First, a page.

The angel said: "Don't be frightened. I know you're looking for Jesus, who was crucified. But he isn't here. He's come back to life again, just as he said he would."
He did what he promised. When God makes a promise, you can count on it. That's what Easter means. Because Jesus did rise, he is who he said he was, he has the power he said he had, and he keeps the promises he makes.
So what? Why does the resurrection matter? What difference does it make? It matters for three reasons. Because Jesus is who he claimed to be, has the power he claimed to have, and does what he promises to do
The resurrection matters because my past can be forgiven.
That's good news. Have you ever been halfway through a project and wished you could start over? A lot of times people feel that way about life. They get halfway through life and wish they could start over. We have all done things we wish we hadn't done, said things we wish we hadn't said, and thought things we wish we hadn't thought. We all have regrets. We all feel bad about things. We all have guilt.
Illustration: I was watching a "Columbo" rerun the other night. Johnny Cash was the bad guy. When Columbo figured it all out and pulled the trap, Cash said, "I'm glad I don't have to pretend anymore. The guilt was killing me."
Illustration: A fellow pastor received this letter: "I'm 31 years old and divorced, though I fought the divorce bitterly. I feel bad. I have no hope for my future. Often I go home and cry, but there's no one holding me when I cry. Nobody cares. Nothing changes, and I continue to fail. I'm stressed out emotionally, and I feel I'm on the verge of a collapse. Something is very wrong. But I feel so hurt and embittered that I can scarcely react or relate to others anymore. I feel as if I'm going to have to sit out the rest of my life in the penalty box."
The tragedy is, I know a lot of people like that. They can't get on with the present and the future because they're stuck in the past. Some guilt or regret has tied them down. Sometimes they're letting a former relationship mess up their current relationship. They say, "I guess I'll just have to live with this the rest of my life." They're running around with this emotional baggage, and they're wondering why they're not happy.
Here's the good news. Colossians 2:14 says: "He has forgiven all our sins and canceled every debt we owe. Christ has done away with it by nailing it to the cross."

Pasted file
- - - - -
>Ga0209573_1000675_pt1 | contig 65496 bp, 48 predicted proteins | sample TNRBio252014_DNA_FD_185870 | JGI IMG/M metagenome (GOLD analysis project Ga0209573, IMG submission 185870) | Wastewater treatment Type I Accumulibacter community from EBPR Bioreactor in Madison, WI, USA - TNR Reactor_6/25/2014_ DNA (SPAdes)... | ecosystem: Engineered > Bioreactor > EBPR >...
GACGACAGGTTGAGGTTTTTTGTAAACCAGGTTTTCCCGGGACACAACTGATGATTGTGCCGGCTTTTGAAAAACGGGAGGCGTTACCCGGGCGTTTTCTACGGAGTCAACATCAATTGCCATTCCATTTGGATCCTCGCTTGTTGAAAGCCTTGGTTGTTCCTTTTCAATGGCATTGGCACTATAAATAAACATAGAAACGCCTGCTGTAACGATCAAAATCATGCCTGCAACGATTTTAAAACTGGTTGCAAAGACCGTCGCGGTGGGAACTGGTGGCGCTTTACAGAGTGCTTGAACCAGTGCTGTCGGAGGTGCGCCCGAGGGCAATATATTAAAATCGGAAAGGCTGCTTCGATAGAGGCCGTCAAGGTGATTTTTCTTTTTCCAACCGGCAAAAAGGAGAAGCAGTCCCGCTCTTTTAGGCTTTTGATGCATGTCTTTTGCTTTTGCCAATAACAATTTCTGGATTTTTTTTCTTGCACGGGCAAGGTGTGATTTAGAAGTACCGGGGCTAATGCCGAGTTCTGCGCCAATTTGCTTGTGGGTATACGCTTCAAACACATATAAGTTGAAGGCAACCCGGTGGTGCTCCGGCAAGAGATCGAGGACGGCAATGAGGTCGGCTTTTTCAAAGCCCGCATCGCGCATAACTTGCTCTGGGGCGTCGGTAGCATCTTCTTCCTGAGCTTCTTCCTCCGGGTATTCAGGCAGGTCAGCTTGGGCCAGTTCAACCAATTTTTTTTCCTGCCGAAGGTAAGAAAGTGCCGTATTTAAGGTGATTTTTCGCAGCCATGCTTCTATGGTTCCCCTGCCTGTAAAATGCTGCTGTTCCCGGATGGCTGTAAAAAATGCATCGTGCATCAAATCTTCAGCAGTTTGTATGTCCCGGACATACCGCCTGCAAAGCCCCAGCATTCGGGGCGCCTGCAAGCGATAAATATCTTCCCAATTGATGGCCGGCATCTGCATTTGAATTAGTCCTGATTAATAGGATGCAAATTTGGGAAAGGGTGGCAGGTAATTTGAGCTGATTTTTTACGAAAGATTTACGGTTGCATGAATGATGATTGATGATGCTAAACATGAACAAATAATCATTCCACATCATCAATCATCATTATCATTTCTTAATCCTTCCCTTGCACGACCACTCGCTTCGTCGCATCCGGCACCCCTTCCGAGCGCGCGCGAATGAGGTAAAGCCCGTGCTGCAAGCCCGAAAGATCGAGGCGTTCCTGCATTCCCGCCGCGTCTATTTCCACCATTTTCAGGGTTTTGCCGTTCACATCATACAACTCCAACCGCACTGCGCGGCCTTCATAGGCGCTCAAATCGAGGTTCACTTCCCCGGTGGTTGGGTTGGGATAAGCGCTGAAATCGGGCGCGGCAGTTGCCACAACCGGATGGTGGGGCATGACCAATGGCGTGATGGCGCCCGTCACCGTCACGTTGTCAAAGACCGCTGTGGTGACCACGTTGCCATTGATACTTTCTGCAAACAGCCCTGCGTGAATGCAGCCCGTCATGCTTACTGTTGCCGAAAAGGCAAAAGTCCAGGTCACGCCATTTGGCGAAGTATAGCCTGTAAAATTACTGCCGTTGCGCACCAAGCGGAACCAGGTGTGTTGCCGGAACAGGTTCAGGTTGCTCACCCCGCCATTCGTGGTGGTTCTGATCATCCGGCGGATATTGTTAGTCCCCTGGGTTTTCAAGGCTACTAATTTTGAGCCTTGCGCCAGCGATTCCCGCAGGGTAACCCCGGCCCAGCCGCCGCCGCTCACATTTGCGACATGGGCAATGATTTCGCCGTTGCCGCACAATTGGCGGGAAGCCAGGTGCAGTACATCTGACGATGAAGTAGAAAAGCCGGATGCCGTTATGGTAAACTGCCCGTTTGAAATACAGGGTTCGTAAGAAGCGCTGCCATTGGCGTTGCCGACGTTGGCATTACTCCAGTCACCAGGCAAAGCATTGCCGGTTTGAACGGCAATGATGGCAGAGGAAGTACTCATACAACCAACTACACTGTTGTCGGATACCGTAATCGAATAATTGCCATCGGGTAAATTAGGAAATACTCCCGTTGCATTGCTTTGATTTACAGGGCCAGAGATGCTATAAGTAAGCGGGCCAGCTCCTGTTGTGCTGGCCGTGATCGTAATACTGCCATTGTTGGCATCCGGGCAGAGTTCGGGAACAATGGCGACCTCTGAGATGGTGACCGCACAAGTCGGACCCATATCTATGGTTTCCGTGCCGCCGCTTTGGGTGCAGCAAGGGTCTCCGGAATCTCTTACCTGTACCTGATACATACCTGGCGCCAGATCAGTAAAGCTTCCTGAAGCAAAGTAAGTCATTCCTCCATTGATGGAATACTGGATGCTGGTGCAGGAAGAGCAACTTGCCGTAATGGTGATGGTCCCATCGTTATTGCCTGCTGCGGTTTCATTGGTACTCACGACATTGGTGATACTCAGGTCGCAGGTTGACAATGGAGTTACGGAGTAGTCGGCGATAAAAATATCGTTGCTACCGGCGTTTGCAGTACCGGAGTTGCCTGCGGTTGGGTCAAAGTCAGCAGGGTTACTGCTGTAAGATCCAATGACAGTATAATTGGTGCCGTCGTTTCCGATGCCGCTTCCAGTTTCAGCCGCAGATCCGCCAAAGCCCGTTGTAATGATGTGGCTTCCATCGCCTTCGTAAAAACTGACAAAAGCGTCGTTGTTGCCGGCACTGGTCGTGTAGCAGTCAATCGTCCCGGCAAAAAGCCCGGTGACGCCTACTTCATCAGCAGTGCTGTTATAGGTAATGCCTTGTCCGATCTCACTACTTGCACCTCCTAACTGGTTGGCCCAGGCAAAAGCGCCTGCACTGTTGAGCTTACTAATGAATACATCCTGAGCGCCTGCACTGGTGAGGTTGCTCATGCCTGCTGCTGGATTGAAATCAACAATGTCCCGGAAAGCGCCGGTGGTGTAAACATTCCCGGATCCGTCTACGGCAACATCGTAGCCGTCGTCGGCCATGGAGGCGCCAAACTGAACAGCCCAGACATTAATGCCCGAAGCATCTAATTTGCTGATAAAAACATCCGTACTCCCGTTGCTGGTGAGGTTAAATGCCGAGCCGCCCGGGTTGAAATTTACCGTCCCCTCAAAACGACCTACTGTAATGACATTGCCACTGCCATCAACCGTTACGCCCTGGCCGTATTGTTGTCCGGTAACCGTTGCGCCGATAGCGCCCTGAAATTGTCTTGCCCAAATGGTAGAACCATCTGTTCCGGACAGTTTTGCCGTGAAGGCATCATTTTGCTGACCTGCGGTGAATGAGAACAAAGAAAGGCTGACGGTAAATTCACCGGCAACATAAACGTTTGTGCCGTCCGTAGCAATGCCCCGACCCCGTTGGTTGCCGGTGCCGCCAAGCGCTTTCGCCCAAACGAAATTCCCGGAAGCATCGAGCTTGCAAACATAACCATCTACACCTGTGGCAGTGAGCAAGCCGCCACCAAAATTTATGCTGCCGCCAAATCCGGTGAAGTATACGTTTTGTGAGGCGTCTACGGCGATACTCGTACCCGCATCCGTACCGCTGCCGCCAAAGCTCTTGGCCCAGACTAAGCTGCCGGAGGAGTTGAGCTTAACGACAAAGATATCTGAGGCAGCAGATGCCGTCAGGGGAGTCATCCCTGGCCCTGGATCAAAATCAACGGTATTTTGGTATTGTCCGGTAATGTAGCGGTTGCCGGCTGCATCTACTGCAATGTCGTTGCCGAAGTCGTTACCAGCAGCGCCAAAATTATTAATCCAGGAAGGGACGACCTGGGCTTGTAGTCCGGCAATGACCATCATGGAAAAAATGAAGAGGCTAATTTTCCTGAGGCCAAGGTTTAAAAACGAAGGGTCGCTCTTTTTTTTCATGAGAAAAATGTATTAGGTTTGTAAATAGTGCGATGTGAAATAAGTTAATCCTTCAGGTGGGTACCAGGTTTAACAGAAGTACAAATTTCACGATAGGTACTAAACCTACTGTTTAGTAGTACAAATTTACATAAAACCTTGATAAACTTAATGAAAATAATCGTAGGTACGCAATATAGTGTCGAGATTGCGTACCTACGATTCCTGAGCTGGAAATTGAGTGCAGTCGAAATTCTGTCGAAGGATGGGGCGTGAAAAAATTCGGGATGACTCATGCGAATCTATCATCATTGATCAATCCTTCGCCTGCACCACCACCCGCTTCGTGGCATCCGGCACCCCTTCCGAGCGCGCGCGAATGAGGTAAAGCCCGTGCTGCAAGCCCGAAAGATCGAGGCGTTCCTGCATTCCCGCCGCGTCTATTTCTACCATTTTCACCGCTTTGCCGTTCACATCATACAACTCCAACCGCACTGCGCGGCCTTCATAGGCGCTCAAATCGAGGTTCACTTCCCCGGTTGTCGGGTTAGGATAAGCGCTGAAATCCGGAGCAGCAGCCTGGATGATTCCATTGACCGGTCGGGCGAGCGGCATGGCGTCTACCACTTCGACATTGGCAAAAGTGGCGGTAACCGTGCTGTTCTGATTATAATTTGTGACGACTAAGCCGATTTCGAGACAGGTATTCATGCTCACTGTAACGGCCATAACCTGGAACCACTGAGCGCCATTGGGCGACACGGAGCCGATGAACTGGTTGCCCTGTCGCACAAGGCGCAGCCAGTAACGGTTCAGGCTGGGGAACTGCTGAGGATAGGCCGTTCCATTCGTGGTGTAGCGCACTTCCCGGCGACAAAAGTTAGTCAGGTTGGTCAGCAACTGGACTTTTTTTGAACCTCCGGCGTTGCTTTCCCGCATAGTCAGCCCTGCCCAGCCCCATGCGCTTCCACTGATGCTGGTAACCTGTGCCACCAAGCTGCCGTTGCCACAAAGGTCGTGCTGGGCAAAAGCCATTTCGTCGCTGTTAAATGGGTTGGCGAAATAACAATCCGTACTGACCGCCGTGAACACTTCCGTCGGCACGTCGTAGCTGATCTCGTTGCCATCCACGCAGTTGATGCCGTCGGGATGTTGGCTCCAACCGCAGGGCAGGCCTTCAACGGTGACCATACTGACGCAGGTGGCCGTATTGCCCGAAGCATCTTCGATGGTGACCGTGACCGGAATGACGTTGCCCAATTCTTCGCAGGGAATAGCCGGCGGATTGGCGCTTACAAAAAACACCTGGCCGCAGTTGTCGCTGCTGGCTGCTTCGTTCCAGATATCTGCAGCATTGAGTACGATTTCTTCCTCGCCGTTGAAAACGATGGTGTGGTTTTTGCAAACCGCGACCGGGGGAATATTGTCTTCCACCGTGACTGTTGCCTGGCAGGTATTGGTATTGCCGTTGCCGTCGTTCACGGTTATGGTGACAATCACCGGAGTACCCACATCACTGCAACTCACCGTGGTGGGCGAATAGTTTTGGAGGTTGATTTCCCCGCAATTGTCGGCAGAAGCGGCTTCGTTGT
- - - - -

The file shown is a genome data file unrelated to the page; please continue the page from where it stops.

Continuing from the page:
This is God's pardon program. Jesus nailed it all to the cross. He paid for my guilt. That means I don't have to pay for it. He was hung for my hang-ups. Jesus Christ was nailed to the cross, so I can quit nailing myself to the cross. He wants to forgive your past. He wants to cancel every debt you owe—emotional debts, relational debts, sins. All canceled.
How long do you remember a bill that's been paid? I don't remember it at all. Once it's paid, I forget it. The point is this: Once God's forgiven it, I can forget it. That's good news! Even if there was no such thing as heaven or hell—and there is—it would be worth becoming a Christian just to have a clear conscience; just to know I am free from all those things I've done wrong. Because Jesus is who he said he was, my past can be forgiven. I don't have to carry a load of guilt around. It's unnecessary.
Notice this verse: "There is no condemnation awaiting those who belong to Christ."
Illustration: Those of you who are baby boomers, do you remember having an Etch-A-Sketch? What happens if you mess up the picture? You flip it, shake it, turn it back over, and there's a clean slate. This is God's Etch-A-Sketch verse in the Bible. He wants to wipe our slate clean.
You can walk out of here tonight, knowing that every single thing you've ever done wrong until this point is completely forgiven. That's good news. That's news I can use. No condemnation! Jesus Christ did not come to rub it in; he came to rub it out. He said: "I didn't come to condemn the world; I came to save it. I want to change you, I want to help you, I want to give you a new beginning, I want to give you a clear conscience."
The resurrection matters because my present problems can be managed.
Illustration: Much of life is unmanageable. I was reading about Charlie Shedd, an author. He wrote: "Before we had kids, I used to travel across the country teaching a lecture I called 'The Ten Commandments for Raising Perfect Kids.'" After he and Martha had their first child, he changed the title to "Ten Hints for Parents." After their second child, he relabeled the lecture, "A Few Tentative Suggestions for Fellow Strugglers." He said after the arrival of their third child, he gave up speaking on the topic altogether.